While the Model X we examined was a prototype with plenty of details that’ll undoubtedly change (for instance, I wouldn’t bet on the side mirror-replacing video cameras making it — though they’d reduce drag by a useful 5 percent), what’ll stay includes the Model S’s magnificent, 17-inch hi-res, multi-touch display, as well as that car’s fascinating overall architecture.
Transferred straight from the Model S will be its pancake-flat, under-floor battery packs but in two sizes (60 and 85 kW-hrs) unlike the S trio of packs (the small, 40 kW-hr size being deleted). Given the Model X’s greater CdxA, it’ll have between 10 to 12 percent less driving range, meaning between about 214 to 267 miles, depending on the battery you’ve got. Recharge times are unchanged at about four hours for the big battery (at a colossal 20-Watt rate; by contrast, our longterm Chevrolet Volt with a 16 kW-hr battery needs 3.5 hours). Wow.
Simply extending the Model X’s extruded structure between the front and rear cast aluminum subframes has allowed the wheelbase to grow by about four inches. The resulting interior volume is astounding, but the clever bit is that, with the low, flat battery, and the small-size and low-positioning of the electric motors, there’s room galore. There’s a generous rear cargo hold even with the third-row seat erected, plus a decent front trunk as well. With no tall gasoline engine in front, there’s plenty of crush space, and dynamically, its handling promises to be unusually good despite the Model X’s height, what with all the weighty stuff being so low (this, being somewhat mitigated by the door-supporting roof structure). Depending on speed and circumstances, the Model X’s air suspension will allow it to vary its ride height by about an inch. Musk estimated the X to weigh between 10-15 percent more than the Model S, or about 4700 lbs.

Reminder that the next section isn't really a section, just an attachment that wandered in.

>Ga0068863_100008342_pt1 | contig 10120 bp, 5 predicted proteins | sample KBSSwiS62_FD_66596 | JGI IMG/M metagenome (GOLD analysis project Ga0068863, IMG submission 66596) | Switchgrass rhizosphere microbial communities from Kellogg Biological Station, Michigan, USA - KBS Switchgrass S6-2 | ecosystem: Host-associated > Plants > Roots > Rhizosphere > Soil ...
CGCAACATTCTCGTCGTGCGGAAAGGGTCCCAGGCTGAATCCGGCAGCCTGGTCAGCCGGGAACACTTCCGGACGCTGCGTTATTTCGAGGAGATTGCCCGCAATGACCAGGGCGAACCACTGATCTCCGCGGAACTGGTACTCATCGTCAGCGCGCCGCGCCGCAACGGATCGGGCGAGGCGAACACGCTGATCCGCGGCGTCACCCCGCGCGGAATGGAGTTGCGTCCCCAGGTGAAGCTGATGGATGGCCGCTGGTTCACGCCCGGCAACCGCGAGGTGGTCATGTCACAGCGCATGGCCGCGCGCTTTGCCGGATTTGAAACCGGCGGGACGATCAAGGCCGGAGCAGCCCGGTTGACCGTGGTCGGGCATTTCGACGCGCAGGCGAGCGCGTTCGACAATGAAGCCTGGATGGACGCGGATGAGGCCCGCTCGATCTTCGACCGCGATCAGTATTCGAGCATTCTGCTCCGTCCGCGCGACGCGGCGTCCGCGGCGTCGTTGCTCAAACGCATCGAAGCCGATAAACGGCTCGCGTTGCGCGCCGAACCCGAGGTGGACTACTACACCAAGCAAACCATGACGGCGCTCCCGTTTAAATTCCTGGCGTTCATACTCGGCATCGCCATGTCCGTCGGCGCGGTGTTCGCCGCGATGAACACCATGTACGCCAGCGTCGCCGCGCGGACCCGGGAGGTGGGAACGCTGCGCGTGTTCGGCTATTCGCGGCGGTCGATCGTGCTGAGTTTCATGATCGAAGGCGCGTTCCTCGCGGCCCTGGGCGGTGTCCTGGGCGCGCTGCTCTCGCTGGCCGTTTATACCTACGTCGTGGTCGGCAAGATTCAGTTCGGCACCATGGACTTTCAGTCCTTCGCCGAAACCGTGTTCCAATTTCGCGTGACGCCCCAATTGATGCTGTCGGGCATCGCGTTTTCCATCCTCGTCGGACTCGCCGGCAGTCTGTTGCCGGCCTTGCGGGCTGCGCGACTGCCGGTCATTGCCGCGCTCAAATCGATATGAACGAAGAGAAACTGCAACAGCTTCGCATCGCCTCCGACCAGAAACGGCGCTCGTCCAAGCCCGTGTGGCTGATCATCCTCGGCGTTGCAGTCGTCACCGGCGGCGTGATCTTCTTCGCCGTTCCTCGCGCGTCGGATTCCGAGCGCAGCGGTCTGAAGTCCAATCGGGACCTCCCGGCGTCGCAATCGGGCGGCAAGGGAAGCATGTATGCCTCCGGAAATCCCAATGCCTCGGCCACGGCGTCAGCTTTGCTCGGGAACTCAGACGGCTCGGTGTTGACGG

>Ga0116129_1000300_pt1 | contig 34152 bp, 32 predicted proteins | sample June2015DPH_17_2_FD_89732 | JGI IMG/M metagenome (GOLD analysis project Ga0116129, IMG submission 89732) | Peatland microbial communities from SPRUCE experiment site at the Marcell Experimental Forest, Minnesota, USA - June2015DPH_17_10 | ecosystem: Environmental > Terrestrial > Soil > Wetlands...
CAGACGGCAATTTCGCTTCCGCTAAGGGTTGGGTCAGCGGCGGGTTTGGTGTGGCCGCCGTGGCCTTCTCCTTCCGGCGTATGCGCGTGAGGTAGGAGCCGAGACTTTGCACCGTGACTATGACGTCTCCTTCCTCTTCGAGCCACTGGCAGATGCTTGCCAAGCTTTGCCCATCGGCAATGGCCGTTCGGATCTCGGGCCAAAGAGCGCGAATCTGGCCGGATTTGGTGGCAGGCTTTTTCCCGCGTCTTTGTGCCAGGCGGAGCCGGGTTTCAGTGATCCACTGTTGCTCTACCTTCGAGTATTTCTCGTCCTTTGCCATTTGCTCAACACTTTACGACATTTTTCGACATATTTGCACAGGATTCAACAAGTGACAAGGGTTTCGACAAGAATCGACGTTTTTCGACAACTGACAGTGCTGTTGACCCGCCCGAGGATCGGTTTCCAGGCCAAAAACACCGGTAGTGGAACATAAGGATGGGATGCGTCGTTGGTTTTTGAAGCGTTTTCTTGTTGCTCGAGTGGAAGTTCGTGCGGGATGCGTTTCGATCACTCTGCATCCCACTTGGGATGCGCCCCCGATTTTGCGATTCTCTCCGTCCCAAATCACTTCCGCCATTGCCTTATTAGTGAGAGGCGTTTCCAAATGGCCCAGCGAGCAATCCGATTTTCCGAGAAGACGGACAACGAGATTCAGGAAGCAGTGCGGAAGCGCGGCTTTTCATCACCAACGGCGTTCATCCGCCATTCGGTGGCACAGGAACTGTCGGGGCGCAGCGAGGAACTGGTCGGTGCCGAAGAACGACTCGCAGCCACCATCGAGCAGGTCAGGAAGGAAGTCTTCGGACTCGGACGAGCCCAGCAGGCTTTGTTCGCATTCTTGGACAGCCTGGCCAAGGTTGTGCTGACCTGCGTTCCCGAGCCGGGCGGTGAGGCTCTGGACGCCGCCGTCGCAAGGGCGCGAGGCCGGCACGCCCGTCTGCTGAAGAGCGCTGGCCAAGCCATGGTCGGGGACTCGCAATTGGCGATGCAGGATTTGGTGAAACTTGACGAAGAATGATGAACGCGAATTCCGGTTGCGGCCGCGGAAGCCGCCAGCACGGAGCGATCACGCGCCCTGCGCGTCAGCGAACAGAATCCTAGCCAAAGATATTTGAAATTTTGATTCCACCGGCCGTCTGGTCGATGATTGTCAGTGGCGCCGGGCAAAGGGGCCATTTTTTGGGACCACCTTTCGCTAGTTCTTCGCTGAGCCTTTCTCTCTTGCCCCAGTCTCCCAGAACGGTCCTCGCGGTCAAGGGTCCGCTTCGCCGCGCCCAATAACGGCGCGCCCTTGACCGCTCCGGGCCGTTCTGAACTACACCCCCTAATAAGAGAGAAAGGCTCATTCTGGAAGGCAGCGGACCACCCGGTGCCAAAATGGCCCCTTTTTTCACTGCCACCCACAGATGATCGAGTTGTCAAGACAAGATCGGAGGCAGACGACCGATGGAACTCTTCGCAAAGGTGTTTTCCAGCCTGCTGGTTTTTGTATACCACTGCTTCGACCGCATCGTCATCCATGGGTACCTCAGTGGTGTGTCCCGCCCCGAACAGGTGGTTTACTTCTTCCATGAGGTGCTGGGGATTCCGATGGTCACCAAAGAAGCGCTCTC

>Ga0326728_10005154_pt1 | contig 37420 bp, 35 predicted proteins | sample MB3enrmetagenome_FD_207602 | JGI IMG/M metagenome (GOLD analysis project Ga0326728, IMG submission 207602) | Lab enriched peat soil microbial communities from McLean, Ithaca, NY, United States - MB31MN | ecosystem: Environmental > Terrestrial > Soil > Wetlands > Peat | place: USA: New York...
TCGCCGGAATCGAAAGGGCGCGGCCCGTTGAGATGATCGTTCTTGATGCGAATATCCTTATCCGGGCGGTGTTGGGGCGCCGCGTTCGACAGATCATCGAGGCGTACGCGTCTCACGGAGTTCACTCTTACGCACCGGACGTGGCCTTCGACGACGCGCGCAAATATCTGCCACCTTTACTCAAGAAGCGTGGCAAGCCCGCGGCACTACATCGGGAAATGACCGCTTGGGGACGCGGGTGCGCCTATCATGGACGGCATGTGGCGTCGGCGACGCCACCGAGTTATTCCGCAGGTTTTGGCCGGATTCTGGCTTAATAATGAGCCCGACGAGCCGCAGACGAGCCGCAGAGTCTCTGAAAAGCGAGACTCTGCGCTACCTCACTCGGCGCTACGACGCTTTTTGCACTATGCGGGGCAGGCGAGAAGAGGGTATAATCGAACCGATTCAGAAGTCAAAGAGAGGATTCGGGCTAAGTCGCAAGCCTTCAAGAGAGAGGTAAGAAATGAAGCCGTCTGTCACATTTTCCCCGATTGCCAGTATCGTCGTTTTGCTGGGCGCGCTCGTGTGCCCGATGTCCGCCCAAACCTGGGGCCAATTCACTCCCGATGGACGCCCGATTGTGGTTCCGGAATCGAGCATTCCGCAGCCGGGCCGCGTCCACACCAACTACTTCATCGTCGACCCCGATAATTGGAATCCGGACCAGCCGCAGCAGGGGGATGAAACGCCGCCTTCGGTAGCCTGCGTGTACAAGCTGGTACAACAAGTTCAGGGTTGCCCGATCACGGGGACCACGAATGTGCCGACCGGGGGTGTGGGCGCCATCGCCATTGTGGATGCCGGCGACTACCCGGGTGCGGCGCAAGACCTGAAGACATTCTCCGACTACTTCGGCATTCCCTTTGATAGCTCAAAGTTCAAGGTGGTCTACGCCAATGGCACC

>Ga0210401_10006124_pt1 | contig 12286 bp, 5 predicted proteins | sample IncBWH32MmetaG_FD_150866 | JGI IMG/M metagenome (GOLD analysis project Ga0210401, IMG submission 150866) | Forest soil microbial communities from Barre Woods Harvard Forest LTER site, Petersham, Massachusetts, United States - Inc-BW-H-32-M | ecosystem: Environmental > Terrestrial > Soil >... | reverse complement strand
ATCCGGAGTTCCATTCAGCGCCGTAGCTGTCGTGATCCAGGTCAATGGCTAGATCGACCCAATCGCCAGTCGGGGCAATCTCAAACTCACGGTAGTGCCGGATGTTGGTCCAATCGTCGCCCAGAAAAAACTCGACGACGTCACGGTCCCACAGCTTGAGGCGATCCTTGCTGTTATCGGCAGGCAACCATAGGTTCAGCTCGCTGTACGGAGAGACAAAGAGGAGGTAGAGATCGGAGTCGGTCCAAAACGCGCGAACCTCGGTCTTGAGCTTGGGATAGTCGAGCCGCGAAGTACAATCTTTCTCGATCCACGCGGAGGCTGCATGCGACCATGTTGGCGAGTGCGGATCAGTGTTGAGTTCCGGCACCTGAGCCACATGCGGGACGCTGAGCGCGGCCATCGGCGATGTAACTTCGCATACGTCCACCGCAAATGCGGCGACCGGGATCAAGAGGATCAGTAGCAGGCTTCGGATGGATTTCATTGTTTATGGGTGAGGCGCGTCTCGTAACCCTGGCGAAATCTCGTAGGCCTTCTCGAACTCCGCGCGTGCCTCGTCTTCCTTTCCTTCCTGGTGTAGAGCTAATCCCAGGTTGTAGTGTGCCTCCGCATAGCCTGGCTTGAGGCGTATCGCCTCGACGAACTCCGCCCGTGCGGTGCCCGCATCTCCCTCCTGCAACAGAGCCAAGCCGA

You might have noticed me mentioning ‘electric motors’ earlier. A second, front motor with about half the rear’s estimated 300 horsepower will be optional, offering a lot of interesting dynamic possibilities as you can redirect the power instantly between the front and rear (lateral distribution being via individual brake application). There’s greater regen braking available, and even its handling balance might be actively controlled via the fore-aft distribution of power … or regen-caused drag). Our brief ride around the parking lot suggests the Model X will be quick — Musk claims 4.4 seconds to 60 mph quick (from, presumably a sport edition). Pricing is expected to about the same as the Model S (starting at $49,900 after the Federal tax credit) with production starting late next year and volume delivery happening in 2014.
As Musk quipped “I don’t think a car company should be a one-trick pony.” The Model X gives Tesla a couple of tricks up its sleeve. And moreover reinforces a brand-new EV proposition in the marketplace that the Nissan Leaf and Mitsubishi i don’t provide — the long-range battery-electric car that isn’t limited to neighborhoods or stratospherically priced. With deliveries of the Model S slated for no later than July, we’ll soon see if the market is ready for that proposition.
By Kim Reynolds